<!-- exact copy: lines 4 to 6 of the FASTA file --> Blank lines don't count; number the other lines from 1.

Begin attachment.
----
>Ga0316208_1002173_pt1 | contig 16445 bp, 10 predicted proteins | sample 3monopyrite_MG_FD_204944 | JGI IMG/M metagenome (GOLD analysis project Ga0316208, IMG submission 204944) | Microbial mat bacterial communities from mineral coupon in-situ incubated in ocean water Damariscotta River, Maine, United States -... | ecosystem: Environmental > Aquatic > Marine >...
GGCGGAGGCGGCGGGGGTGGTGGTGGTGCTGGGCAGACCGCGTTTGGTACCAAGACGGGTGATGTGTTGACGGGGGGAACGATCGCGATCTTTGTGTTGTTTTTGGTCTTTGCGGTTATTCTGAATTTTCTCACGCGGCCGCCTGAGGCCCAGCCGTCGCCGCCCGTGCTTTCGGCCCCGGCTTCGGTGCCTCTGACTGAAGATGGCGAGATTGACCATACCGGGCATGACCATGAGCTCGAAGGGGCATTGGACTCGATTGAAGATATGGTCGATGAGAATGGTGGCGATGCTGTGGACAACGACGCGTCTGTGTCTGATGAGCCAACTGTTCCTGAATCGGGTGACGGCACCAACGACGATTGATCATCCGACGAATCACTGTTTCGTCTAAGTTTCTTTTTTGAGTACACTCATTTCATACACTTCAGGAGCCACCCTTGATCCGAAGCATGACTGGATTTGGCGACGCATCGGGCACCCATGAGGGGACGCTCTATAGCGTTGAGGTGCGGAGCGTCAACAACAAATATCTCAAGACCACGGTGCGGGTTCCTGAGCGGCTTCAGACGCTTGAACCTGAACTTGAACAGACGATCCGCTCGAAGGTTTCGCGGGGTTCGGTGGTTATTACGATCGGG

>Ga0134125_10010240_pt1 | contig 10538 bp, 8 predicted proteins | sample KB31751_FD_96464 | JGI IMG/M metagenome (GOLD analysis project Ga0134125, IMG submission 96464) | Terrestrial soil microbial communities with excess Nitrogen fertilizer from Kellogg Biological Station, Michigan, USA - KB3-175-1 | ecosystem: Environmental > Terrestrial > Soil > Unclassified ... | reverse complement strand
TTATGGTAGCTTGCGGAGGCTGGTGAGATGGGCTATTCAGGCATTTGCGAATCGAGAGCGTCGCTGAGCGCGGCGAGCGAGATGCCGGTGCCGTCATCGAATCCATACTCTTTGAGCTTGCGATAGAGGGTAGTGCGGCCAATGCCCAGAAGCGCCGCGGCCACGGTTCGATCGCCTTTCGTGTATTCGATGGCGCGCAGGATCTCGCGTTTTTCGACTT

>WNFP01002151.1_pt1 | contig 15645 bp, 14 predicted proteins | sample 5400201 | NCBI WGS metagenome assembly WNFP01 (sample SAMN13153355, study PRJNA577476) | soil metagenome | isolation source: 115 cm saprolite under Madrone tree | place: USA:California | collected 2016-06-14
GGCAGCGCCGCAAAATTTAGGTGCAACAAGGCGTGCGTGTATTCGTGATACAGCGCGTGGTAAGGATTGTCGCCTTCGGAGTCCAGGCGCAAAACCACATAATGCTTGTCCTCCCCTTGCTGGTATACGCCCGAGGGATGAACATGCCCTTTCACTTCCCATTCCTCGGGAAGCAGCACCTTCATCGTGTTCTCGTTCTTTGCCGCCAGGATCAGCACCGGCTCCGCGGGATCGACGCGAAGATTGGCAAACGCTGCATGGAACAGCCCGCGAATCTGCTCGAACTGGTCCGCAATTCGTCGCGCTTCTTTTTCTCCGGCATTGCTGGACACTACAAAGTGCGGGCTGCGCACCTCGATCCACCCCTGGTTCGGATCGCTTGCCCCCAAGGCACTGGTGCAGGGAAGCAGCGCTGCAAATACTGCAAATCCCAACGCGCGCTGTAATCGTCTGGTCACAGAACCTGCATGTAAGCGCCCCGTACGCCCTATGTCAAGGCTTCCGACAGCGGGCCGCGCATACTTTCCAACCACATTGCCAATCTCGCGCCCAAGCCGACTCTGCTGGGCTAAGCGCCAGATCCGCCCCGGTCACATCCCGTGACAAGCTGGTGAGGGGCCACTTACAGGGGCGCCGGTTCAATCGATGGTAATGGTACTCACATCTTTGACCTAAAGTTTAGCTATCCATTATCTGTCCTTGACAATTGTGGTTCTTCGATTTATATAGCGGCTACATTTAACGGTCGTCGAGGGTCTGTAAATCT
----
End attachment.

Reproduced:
TTATGGTAGCTTGCGGAGGCTGGTGAGATGGGCTATTCAGGCATTTGCGAATCGAGAGCGTCGCTGAGCGCGGCGAGCGAGATGCCGGTGCCGTCATCGAATCCATACTCTTTGAGCTTGCGATAGAGGGTAGTGCGGCCAATGCCCAGAAGCGCCGCGGCCACGGTTCGATCGCCTTTCGTGTATTCGATGGCGCGCAGGATCTCGCGTTTTTCGACTT

>WNFP01002151.1_pt1 | contig 15645 bp, 14 predicted proteins | sample 5400201 | NCBI WGS metagenome assembly WNFP01 (sample SAMN13153355, study PRJNA577476) | soil metagenome | isolation source: 115 cm saprolite under Madrone tree | place: USA:California | collected 2016-06-14
GGCAGCGCCGCAAAATTTAGGTGCAACAAGGCGTGCGTGTATTCGTGATACAGCGCGTGGTAAGGATTGTCGCCTTCGGAGTCCAGGCGCAAAACCACATAATGCTTGTCCTCCCCTTGCTGGTATACGCCCGAGGGATGAACATGCCCTTTCACTTCCCATTCCTCGGGAAGCAGCACCTTCATCGTGTTCTCGTTCTTTGCCGCCAGGATCAGCACCGGCTCCGCGGGATCGACGCGAAGATTGGCAAACGCTGCATGGAACAGCCCGCGAATCTGCTCGAACTGGTCCGCAATTCGTCGCGCTTCTTTTTCTCCGGCATTGCTGGACACTACAAAGTGCGGGCTGCGCACCTCGATCCACCCCTGGTTCGGATCGCTTGCCCCCAAGGCACTGGTGCAGGGAAGCAGCGCTGCAAATACTGCAAATCCCAACGCGCGCTGTAATCGTCTGGTCACAGAACCTGCATGTAAGCGCCCCGTACGCCCTATGTCAAGGCTTCCGACAGCGGGCCGCGCATACTTTCCAACCACATTGCCAATCTCGCGCCCAAGCCGACTCTGCTGGGCTAAGCGCCAGATCCGCCCCGGTCACATCCCGTGACAAGCTGGTGAGGGGCCACTTACAGGGGCGCCGGTTCAATCGATGGTAATGGTACTCACATCTTTGACCTAAAGTTTAGCTATCCATTATCTGTCCTTGACAATTGTGGTTCTTCGATTTATATAGCGGCTACATTTAACGGTCGTCGAGGGTCTGTAAATCT